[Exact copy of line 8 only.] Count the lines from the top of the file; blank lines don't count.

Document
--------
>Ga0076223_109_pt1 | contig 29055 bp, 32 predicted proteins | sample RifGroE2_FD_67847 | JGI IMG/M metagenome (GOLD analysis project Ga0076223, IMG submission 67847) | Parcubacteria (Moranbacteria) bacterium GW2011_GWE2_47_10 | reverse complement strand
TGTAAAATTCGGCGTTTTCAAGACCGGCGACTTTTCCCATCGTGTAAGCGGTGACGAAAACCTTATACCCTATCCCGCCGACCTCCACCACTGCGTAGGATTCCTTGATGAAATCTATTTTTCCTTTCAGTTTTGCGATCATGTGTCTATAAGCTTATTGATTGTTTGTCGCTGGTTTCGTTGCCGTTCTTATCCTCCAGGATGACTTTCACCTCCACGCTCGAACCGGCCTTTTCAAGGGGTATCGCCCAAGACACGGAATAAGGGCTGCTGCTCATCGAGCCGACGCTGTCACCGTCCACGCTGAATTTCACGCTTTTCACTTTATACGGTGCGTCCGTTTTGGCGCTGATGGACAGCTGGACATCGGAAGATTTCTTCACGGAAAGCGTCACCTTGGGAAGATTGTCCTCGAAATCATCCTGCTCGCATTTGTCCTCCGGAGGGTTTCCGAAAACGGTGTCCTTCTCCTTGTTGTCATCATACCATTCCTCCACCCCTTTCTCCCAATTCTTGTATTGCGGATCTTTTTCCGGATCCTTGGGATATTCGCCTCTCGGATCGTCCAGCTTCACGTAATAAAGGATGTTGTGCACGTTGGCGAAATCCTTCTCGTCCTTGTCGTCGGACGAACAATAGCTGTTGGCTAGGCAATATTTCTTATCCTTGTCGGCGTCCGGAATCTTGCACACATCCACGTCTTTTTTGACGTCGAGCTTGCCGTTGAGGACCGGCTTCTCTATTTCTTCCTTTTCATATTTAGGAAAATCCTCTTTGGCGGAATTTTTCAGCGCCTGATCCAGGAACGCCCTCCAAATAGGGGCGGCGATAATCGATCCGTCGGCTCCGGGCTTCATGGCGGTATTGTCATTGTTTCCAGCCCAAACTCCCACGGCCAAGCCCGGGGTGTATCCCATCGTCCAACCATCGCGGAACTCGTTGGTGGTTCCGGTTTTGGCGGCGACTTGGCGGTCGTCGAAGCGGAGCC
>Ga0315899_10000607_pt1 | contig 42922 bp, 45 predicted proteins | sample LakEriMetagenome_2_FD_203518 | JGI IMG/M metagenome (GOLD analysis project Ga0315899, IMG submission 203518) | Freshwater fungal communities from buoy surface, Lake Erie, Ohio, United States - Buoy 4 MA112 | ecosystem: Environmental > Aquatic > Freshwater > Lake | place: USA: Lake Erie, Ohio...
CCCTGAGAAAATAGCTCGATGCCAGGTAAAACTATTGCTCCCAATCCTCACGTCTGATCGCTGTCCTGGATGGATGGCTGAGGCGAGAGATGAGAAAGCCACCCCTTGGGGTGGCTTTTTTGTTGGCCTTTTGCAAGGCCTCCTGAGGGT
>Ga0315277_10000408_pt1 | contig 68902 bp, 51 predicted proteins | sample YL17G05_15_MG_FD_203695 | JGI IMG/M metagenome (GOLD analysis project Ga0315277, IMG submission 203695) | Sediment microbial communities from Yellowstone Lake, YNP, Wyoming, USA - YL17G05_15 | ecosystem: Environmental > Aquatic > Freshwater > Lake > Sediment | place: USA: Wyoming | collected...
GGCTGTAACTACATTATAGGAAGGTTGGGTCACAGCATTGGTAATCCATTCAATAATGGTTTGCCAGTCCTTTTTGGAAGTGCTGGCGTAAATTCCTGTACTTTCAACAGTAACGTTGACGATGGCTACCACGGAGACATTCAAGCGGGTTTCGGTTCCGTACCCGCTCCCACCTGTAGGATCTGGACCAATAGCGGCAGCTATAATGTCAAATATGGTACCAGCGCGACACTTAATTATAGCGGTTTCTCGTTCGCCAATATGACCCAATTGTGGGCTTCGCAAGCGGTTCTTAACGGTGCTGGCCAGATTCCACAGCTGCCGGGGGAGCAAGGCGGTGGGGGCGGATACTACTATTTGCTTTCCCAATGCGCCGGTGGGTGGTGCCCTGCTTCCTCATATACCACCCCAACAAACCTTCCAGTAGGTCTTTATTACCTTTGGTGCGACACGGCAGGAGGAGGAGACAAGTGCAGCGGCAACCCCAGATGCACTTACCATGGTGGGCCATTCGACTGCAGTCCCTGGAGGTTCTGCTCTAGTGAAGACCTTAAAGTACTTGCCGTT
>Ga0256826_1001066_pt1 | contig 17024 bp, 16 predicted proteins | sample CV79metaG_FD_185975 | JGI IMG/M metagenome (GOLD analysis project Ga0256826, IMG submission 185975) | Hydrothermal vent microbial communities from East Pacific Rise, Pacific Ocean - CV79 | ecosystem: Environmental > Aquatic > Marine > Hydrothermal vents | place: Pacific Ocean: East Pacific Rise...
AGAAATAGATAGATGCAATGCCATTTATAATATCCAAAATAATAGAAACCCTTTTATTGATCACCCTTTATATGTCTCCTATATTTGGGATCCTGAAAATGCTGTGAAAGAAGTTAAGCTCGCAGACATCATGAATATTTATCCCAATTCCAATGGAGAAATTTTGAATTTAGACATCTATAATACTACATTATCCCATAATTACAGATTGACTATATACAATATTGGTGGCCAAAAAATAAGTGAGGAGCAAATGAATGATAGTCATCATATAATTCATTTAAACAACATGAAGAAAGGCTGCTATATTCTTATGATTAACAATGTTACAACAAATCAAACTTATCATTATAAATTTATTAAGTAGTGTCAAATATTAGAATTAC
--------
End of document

AGAAATAGATAGATGCAATGCCATTTATAATATCCAAAATAATAGAAACCCTTTTATTGATCACCCTTTATATGTCTCCTATATTTGGGATCCTGAAAATGCTGTGAAAGAAGTTAAGCTCGCAGACATCATGAATATTTATCCCAATTCCAATGGAGAAATTTTGAATTTAGACATCTATAATACTACATTATCCCATAATTACAGATTGACTATATACAATATTGGTGGCCAAAAAATAAGTGAGGAGCAAATGAATGATAGTCATCATATAATTCATTTAAACAACATGAAGAAAGGCTGCTATATTCTTATGATTAACAATGTTACAACAAATCAAACTTATCATTATAAATTTATTAAGTAGTGTCAAATATTAGAATTAC